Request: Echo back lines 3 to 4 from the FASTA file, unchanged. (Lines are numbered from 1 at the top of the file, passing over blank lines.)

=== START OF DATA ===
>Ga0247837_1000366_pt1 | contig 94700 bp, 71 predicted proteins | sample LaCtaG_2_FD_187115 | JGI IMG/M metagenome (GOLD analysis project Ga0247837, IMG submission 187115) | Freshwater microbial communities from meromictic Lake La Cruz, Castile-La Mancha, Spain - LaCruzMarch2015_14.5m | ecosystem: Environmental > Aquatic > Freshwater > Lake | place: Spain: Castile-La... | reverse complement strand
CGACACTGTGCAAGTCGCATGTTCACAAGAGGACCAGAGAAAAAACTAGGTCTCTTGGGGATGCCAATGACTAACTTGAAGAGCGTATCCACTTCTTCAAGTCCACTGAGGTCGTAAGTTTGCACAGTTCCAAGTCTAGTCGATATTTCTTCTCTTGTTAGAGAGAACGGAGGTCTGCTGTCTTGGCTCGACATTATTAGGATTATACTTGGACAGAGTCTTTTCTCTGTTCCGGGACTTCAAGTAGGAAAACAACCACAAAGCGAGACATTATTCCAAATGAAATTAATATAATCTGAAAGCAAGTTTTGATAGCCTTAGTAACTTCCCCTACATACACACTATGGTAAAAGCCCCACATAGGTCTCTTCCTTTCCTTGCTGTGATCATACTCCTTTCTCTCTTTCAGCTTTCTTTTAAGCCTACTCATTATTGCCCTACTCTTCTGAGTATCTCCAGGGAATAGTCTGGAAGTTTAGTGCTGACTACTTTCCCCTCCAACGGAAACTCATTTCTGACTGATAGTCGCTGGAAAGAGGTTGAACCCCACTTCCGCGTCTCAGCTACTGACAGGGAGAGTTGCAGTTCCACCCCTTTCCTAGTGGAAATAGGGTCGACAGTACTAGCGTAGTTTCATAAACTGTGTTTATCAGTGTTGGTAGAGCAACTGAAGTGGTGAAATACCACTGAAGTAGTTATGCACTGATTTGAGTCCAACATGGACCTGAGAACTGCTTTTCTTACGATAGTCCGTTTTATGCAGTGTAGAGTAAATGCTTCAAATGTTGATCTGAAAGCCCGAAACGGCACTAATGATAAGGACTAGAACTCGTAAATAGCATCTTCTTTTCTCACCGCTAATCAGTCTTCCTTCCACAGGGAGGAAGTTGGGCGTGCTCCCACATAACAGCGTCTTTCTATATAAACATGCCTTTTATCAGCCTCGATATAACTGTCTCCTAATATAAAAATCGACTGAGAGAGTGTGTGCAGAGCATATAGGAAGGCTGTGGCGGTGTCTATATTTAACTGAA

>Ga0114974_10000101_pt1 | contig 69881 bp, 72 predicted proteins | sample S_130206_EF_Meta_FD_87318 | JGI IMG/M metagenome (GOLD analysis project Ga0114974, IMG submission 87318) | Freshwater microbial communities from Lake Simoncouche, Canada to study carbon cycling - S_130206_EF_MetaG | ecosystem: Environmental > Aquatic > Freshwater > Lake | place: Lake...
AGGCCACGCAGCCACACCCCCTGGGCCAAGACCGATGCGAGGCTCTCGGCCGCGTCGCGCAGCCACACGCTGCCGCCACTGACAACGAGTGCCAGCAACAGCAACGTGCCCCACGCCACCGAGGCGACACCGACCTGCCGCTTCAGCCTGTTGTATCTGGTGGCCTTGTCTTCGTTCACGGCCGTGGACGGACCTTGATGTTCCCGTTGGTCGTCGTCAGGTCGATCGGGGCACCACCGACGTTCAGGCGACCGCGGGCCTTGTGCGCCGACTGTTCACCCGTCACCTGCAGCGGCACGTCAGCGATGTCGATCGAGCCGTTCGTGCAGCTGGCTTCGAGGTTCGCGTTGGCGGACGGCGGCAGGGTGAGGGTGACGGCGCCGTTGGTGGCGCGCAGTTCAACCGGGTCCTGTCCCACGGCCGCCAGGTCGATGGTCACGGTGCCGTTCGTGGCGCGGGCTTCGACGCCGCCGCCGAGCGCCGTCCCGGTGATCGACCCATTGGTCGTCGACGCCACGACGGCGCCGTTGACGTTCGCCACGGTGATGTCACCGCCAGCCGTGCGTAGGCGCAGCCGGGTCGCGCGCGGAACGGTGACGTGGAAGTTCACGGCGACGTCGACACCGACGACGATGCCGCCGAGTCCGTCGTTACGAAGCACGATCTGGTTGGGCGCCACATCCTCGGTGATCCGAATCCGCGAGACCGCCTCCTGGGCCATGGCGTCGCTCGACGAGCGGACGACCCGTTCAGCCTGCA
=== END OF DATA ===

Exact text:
>Ga0114974_10000101_pt1 | contig 69881 bp, 72 predicted proteins | sample S_130206_EF_Meta_FD_87318 | JGI IMG/M metagenome (GOLD analysis project Ga0114974, IMG submission 87318) | Freshwater microbial communities from Lake Simoncouche, Canada to study carbon cycling - S_130206_EF_MetaG | ecosystem: Environmental > Aquatic > Freshwater > Lake | place: Lake...
AGGCCACGCAGCCACACCCCCTGGGCCAAGACCGATGCGAGGCTCTCGGCCGCGTCGCGCAGCCACACGCTGCCGCCACTGACAACGAGTGCCAGCAACAGCAACGTGCCCCACGCCACCGAGGCGACACCGACCTGCCGCTTCAGCCTGTTGTATCTGGTGGCCTTGTCTTCGTTCACGGCCGTGGACGGACCTTGATGTTCCCGTTGGTCGTCGTCAGGTCGATCGGGGCACCACCGACGTTCAGGCGACCGCGGGCCTTGTGCGCCGACTGTTCACCCGTCACCTGCAGCGGCACGTCAGCGATGTCGATCGAGCCGTTCGTGCAGCTGGCTTCGAGGTTCGCGTTGGCGGACGGCGGCAGGGTGAGGGTGACGGCGCCGTTGGTGGCGCGCAGTTCAACCGGGTCCTGTCCCACGGCCGCCAGGTCGATGGTCACGGTGCCGTTCGTGGCGCGGGCTTCGACGCCGCCGCCGAGCGCCGTCCCGGTGATCGACCCATTGGTCGTCGACGCCACGACGGCGCCGTTGACGTTCGCCACGGTGATGTCACCGCCAGCCGTGCGTAGGCGCAGCCGGGTCGCGCGCGGAACGGTGACGTGGAAGTTCACGGCGACGTCGACACCGACGACGATGCCGCCGAGTCCGTCGTTACGAAGCACGATCTGGTTGGGCGCCACATCCTCGGTGATCCGAATCCGCGAGACCGCCTCCTGGGCCATGGCGTCGCTCGACGAGCGGACGACCCGTTCAGCCTGCA